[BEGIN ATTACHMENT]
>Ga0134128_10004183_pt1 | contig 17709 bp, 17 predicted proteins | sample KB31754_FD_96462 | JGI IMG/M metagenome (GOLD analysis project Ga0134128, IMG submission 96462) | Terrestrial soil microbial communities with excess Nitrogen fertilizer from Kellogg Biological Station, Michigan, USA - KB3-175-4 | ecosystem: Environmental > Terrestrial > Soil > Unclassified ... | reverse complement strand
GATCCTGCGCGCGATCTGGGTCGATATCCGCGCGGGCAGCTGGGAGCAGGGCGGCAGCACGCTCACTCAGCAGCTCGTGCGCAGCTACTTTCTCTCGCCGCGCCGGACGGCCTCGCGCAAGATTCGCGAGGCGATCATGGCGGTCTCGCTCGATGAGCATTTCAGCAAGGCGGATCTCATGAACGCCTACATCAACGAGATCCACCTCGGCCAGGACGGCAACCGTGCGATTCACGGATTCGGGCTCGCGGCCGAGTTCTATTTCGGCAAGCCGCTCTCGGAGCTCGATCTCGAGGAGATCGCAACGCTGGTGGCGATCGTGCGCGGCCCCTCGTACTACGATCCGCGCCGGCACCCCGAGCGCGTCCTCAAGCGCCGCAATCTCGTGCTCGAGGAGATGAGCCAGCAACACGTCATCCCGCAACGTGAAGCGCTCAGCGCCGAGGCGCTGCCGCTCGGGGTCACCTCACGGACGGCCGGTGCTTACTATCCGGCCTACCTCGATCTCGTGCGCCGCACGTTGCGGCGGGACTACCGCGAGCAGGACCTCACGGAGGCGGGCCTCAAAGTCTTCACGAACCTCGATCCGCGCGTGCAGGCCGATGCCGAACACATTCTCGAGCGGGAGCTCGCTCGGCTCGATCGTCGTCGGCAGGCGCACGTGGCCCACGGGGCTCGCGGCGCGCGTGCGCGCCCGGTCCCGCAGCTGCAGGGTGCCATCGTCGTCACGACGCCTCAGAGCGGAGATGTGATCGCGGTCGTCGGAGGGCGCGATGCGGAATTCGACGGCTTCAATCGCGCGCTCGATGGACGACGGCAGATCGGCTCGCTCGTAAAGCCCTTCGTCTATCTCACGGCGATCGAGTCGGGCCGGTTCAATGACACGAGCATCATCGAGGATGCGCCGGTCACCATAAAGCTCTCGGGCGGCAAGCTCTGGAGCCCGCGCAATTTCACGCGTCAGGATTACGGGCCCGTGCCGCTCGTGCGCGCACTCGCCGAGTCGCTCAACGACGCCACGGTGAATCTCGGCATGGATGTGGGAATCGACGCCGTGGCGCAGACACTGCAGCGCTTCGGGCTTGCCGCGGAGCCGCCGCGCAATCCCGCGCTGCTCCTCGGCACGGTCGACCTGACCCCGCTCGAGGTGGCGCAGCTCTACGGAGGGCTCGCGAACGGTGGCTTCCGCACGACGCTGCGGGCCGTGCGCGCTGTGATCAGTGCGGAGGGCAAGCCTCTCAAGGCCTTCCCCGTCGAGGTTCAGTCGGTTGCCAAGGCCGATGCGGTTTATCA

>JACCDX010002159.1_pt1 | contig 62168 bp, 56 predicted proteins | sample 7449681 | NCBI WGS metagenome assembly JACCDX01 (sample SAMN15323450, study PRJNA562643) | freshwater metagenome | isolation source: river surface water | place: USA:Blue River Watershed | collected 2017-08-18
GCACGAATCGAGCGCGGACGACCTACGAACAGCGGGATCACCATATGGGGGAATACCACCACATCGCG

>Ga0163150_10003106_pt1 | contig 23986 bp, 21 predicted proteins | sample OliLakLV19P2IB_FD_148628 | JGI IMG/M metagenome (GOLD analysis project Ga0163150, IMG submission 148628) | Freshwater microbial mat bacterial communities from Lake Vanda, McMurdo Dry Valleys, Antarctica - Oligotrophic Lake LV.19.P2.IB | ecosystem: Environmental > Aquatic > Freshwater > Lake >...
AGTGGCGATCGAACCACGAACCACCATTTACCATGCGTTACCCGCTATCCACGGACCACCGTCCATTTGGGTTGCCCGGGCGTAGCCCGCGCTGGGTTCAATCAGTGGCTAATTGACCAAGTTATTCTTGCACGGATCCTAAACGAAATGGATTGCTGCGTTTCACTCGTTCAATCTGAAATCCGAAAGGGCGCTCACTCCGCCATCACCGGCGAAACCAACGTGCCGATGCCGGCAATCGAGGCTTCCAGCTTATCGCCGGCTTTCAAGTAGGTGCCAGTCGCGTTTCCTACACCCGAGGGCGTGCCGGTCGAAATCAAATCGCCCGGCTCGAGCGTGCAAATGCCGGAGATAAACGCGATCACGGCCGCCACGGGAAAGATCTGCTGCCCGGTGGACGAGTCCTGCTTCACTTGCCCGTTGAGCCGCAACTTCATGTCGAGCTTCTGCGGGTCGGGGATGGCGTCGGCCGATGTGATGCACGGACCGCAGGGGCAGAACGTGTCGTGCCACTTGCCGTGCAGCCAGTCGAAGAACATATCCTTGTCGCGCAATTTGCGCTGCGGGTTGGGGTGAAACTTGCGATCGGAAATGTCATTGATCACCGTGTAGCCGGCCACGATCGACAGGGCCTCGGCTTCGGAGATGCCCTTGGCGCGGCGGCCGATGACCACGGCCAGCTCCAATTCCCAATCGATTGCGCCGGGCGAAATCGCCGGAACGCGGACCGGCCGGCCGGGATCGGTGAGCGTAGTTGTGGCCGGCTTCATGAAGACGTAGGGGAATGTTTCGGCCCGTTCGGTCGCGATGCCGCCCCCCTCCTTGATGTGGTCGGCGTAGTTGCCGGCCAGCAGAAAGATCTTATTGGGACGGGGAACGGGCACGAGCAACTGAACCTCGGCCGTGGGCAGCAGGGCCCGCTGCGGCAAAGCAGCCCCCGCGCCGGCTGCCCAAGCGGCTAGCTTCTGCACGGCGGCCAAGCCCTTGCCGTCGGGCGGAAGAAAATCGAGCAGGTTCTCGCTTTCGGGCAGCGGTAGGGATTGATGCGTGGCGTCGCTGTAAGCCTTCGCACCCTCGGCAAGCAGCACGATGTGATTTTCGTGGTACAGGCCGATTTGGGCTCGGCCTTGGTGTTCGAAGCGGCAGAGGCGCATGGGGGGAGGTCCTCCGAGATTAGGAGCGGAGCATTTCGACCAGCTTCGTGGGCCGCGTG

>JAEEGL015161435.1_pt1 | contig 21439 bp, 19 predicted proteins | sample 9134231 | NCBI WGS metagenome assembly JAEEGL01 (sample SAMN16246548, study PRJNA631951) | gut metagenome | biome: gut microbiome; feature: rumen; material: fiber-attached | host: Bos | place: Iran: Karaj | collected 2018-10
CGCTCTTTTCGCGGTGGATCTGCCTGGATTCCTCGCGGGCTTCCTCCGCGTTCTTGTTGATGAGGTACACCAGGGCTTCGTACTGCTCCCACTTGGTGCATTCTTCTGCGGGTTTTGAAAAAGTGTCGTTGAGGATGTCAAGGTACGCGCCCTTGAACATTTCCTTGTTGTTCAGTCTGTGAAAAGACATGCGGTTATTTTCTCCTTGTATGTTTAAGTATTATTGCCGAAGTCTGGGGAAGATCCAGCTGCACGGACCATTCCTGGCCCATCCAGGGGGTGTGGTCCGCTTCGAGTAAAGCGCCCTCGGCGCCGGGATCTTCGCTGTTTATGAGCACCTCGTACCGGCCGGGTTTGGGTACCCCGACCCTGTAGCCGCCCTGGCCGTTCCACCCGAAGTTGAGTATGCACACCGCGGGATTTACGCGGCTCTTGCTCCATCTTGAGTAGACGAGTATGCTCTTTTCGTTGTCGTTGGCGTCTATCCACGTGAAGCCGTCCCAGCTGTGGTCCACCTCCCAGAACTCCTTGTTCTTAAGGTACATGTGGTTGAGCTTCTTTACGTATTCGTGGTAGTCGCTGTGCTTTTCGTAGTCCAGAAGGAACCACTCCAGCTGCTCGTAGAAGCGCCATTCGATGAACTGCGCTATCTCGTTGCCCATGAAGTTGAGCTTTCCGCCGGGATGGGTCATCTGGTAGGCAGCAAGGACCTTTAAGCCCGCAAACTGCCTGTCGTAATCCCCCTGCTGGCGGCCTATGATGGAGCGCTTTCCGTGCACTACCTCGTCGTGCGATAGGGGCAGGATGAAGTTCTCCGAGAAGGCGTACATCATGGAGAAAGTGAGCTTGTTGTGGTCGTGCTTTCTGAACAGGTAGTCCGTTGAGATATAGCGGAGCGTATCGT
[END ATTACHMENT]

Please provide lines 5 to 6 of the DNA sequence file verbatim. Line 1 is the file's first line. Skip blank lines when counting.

>Ga0163150_10003106_pt1 | contig 23986 bp, 21 predicted proteins | sample OliLakLV19P2IB_FD_148628 | JGI IMG/M metagenome (GOLD analysis project Ga0163150, IMG submission 148628) | Freshwater microbial mat bacterial communities from Lake Vanda, McMurdo Dry Valleys, Antarctica - Oligotrophic Lake LV.19.P2.IB | ecosystem: Environmental > Aquatic > Freshwater > Lake >...
AGTGGCGATCGAACCACGAACCACCATTTACCATGCGTTACCCGCTATCCACGGACCACCGTCCATTTGGGTTGCCCGGGCGTAGCCCGCGCTGGGTTCAATCAGTGGCTAATTGACCAAGTTATTCTTGCACGGATCCTAAACGAAATGGATTGCTGCGTTTCACTCGTTCAATCTGAAATCCGAAAGGGCGCTCACTCCGCCATCACCGGCGAAACCAACGTGCCGATGCCGGCAATCGAGGCTTCCAGCTTATCGCCGGCTTTCAAGTAGGTGCCAGTCGCGTTTCCTACACCCGAGGGCGTGCCGGTCGAAATCAAATCGCCCGGCTCGAGCGTGCAAATGCCGGAGATAAACGCGATCACGGCCGCCACGGGAAAGATCTGCTGCCCGGTGGACGAGTCCTGCTTCACTTGCCCGTTGAGCCGCAACTTCATGTCGAGCTTCTGCGGGTCGGGGATGGCGTCGGCCGATGTGATGCACGGACCGCAGGGGCAGAACGTGTCGTGCCACTTGCCGTGCAGCCAGTCGAAGAACATATCCTTGTCGCGCAATTTGCGCTGCGGGTTGGGGTGAAACTTGCGATCGGAAATGTCATTGATCACCGTGTAGCCGGCCACGATCGACAGGGCCTCGGCTTCGGAGATGCCCTTGGCGCGGCGGCCGATGACCACGGCCAGCTCCAATTCCCAATCGATTGCGCCGGGCGAAATCGCCGGAACGCGGACCGGCCGGCCGGGATCGGTGAGCGTAGTTGTGGCCGGCTTCATGAAGACGTAGGGGAATGTTTCGGCCCGTTCGGTCGCGATGCCGCCCCCCTCCTTGATGTGGTCGGCGTAGTTGCCGGCCAGCAGAAAGATCTTATTGGGACGGGGAACGGGCACGAGCAACTGAACCTCGGCCGTGGGCAGCAGGGCCCGCTGCGGCAAAGCAGCCCCCGCGCCGGCTGCCCAAGCGGCTAGCTTCTGCACGGCGGCCAAGCCCTTGCCGTCGGGCGGAAGAAAATCGAGCAGGTTCTCGCTTTCGGGCAGCGGTAGGGATTGATGCGTGGCGTCGCTGTAAGCCTTCGCACCCTCGGCAAGCAGCACGATGTGATTTTCGTGGTACAGGCCGATTTGGGCTCGGCCTTGGTGTTCGAAGCGGCAGAGGCGCATGGGGGGAGGTCCTCCGAGATTAGGAGCGGAGCATTTCGACCAGCTTCGTGGGCCGCGTG